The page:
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ORIGINAL FRENCH ARTICLE: PACA sent la fin de l’âge d’or

by Christophe Deroubaix

Published in l'Humanité on 14 May 2005

France: PACA Region Senses the End of the Golden Age in Tourism

Translated by Ann Drummond

Translated Sunday 7 May 2006, by Ann Drummond

Provence-Alpes-Côte d’Azur [PACA] can no longer take its status as a top tourist destination for granted. Changing holiday patterns, international competition and tourists’ expectations are forcing the region to look to its cultural assets and its heritage as a means of attracting new clientele.

It’s not a storm warning quite yet. But the mistral wind of recession is threatening the world of tourism on the shores of the Mediterranean. Since its peak in 2001 (237 million person nights) the occupancy rate in the Provence-Alpes-Côte d’Azur [PACA] region has in fact continued to fall (232 million in 2002, 220 million in 2003). The most recent indicators on the 2004 winter season confirm this decline.

Accustomed to benefiting from the natural attractions of the sun and the sea, the main tourist region in France is increasingly losing out to other destinations in a world of hyper-competition. For lazing around, Tunisian and Spanish beaches offer a better quality-price ratio. And in the ’discovery’ category, Croatia and Morocco, for example, also offer lower tariffs. Besides, these countries seized the advantage by investing with a vengeance in this sector of the economy.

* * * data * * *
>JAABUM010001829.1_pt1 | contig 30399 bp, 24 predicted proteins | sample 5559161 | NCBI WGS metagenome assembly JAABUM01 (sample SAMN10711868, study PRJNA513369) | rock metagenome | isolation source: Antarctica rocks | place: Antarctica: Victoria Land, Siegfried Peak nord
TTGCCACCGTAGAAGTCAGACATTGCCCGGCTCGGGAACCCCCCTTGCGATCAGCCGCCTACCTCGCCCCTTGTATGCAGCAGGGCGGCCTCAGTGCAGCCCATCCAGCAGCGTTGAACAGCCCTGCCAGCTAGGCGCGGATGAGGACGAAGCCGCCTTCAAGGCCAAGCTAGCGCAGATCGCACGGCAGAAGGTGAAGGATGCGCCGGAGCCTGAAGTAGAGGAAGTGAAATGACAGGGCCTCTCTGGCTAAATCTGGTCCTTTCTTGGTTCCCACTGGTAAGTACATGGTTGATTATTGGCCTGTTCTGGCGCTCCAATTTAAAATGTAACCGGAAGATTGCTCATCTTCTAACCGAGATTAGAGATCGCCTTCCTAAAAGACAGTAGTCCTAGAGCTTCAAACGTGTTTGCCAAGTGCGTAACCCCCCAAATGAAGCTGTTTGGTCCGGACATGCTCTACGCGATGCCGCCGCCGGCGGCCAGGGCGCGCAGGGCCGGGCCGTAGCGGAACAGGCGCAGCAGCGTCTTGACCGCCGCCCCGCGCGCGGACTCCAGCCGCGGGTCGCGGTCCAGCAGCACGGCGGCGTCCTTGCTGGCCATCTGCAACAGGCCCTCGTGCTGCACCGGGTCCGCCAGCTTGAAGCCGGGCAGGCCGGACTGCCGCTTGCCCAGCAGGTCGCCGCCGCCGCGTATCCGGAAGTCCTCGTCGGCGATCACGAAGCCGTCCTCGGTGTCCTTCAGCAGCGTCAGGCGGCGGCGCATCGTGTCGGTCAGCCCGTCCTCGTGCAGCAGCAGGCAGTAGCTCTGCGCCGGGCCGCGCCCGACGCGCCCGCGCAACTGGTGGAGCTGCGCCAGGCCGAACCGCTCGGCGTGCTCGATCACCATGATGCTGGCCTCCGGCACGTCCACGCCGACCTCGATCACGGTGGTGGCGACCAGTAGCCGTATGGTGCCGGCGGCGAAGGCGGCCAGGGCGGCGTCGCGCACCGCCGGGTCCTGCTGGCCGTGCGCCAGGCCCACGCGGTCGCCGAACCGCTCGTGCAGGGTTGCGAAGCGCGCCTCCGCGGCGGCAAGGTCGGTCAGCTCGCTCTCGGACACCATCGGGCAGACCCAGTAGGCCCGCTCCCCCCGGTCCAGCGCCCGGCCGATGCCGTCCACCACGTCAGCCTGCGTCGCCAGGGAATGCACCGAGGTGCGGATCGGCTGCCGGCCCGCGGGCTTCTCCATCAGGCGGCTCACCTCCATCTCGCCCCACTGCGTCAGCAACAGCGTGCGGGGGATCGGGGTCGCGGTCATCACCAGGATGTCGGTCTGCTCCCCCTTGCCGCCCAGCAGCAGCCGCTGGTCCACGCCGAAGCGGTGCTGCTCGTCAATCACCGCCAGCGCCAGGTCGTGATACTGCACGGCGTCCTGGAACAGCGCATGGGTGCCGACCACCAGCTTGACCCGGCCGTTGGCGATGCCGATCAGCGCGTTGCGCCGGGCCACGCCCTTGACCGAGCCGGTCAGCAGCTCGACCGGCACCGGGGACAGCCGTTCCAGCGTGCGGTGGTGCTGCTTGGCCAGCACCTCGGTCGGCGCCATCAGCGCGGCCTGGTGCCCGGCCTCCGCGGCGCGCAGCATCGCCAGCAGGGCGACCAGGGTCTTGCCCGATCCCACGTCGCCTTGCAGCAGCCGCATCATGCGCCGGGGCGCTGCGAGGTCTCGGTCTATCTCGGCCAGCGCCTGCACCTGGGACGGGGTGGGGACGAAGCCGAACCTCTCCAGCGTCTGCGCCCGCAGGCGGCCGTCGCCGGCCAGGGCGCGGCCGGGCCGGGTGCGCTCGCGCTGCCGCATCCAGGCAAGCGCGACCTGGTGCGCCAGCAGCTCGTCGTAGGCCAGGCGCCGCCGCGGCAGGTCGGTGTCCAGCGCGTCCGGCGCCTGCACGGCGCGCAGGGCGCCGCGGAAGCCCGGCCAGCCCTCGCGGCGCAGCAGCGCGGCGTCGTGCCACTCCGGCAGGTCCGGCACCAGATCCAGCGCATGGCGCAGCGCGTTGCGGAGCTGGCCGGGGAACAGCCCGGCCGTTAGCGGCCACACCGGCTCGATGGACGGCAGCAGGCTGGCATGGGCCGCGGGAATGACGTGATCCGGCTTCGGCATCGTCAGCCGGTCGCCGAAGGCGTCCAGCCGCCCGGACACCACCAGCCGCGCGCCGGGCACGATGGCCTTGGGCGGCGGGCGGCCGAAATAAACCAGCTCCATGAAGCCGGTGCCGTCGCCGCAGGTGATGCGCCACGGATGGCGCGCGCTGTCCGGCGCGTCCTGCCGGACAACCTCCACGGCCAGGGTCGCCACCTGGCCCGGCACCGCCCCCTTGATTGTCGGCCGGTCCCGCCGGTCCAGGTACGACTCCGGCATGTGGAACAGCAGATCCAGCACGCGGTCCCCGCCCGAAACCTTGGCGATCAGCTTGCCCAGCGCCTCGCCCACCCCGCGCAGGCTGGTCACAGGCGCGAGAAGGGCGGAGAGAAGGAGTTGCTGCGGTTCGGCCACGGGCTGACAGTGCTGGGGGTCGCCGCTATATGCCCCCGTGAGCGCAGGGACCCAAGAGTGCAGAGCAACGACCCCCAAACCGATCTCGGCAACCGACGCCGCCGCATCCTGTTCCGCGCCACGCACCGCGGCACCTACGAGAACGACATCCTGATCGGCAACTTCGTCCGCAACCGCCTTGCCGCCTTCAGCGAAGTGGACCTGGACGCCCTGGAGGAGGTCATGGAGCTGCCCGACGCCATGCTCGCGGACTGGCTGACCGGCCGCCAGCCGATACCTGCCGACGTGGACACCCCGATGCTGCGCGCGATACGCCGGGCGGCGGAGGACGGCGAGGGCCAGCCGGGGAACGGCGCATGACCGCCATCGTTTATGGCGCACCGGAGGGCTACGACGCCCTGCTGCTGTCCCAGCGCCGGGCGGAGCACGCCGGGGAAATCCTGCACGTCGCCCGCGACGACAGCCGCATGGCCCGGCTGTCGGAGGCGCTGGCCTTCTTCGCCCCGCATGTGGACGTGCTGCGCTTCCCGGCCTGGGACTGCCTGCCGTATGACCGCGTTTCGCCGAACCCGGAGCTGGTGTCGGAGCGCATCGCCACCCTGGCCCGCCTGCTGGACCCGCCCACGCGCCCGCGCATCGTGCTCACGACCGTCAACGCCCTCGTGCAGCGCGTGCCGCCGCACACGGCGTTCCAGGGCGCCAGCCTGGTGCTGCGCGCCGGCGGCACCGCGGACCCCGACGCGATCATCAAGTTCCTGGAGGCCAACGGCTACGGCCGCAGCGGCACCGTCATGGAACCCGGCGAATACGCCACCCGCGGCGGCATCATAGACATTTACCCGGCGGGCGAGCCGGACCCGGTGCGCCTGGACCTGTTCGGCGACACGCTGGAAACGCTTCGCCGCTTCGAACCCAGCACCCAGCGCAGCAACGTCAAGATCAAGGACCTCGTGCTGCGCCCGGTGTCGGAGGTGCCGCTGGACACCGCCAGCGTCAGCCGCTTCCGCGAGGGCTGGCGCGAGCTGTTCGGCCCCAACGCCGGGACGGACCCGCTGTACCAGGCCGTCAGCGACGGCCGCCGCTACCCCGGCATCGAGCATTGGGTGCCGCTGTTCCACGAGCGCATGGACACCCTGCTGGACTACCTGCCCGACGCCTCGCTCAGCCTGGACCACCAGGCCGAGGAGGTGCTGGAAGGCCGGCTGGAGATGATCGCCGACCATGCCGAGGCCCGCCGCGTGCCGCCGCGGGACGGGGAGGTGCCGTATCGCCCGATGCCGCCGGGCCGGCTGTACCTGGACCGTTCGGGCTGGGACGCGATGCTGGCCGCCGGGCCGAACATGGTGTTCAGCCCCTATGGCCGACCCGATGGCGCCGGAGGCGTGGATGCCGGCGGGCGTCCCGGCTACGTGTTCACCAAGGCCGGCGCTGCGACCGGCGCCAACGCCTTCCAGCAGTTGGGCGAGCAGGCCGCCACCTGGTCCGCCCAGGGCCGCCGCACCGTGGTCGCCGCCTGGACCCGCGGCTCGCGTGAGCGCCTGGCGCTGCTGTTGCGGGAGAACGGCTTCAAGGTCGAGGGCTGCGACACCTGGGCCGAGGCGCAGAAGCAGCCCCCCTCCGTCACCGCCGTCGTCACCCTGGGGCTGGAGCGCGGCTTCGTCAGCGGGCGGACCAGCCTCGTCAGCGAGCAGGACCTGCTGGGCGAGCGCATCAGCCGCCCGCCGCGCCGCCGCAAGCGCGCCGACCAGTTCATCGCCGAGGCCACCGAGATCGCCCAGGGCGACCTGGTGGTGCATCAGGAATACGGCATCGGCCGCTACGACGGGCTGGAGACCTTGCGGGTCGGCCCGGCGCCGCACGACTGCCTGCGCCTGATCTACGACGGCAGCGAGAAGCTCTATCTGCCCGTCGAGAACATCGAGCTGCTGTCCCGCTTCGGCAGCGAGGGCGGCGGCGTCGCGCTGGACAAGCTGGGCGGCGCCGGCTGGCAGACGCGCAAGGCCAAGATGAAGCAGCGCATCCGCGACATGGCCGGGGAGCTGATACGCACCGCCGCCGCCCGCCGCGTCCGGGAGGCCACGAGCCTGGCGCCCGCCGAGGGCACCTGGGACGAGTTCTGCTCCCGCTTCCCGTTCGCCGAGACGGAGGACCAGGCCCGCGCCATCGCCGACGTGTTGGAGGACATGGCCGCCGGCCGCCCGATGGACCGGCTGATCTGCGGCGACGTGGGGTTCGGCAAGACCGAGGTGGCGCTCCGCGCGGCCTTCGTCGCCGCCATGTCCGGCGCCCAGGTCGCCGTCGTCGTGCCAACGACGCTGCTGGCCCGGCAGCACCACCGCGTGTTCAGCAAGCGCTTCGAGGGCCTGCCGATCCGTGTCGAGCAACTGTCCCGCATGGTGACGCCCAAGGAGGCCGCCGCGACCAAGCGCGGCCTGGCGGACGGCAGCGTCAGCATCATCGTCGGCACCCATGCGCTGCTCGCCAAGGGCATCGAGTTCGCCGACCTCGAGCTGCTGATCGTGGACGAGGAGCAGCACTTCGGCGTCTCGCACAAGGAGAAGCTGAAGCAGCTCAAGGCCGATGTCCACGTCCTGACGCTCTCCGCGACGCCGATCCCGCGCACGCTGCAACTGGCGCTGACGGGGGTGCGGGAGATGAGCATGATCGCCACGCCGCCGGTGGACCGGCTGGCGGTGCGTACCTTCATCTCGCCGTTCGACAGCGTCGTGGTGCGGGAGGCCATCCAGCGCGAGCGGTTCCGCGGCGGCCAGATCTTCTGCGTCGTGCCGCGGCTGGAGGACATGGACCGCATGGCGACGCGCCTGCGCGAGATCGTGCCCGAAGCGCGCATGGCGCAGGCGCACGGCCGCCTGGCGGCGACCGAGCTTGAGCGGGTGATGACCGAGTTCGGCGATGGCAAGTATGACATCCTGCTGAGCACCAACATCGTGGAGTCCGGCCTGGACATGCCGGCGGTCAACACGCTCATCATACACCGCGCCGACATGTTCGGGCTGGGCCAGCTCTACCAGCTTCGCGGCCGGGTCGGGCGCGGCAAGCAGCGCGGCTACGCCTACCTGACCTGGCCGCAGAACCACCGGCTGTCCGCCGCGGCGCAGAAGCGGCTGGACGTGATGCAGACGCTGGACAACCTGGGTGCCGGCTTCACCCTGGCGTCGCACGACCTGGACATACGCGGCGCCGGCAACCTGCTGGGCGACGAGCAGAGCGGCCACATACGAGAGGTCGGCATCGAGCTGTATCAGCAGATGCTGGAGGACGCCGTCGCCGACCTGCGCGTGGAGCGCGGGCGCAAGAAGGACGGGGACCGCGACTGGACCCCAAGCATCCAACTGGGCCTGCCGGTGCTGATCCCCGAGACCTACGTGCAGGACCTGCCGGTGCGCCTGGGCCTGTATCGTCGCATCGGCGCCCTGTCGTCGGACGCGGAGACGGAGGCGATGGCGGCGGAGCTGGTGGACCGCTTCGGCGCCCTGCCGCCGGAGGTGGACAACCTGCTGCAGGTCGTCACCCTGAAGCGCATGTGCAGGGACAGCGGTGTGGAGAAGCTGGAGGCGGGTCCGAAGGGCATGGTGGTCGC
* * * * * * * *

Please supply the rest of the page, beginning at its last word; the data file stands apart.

Everyone else’s fault? Not completely. There is no doubt that the main French tourist destination rested on its laurels of "hand-picked tourism", in the words of Jean-Marc Coppola, the president of the regional tourism committee of PACA. For a number of industry professionals, the attraction of a "nice little earner" from tourism masked the changes which were taking place. Spending the summer holidays on the Côte d’Azur is getting more like a financial assault course. The proof: more than half of the tourist population claims to be well-off. The result: there is less and less room for popular tourism between Nice and Cassis.

Another explanatory factor: the region appears to be undergoing changes in tourist habits to a greater extent than was anticipated. First change: "seasonality", that is to say the staggering of holidays throughout the year. The peak is traditionally 15 August, with 2.7 million tourists in the region on this date, but now half of all holidays take place outside the summer period.

Tourists’ expectations are changing. The coast still attracts 72% of tourists to the region, but the inland share (currently 23%) is steadily rising. And if the main objectives are still sun (27%), relaxing (20%) and the sea (20%), discovering a town or craft industries, and practising a sport are all making a place for themselves in the sun. In other words, in this new era of tourism, the region should rely as much on its 2,000 listed buildings, its historic monuments and its 400 museums as on its 3,000 hours of sunshine and its 900 kilometers of coastline.

Original French text on l’Humanité’s Website:
http://www.humanite.fr/journal/2005-05-14/2005-05-14-634293


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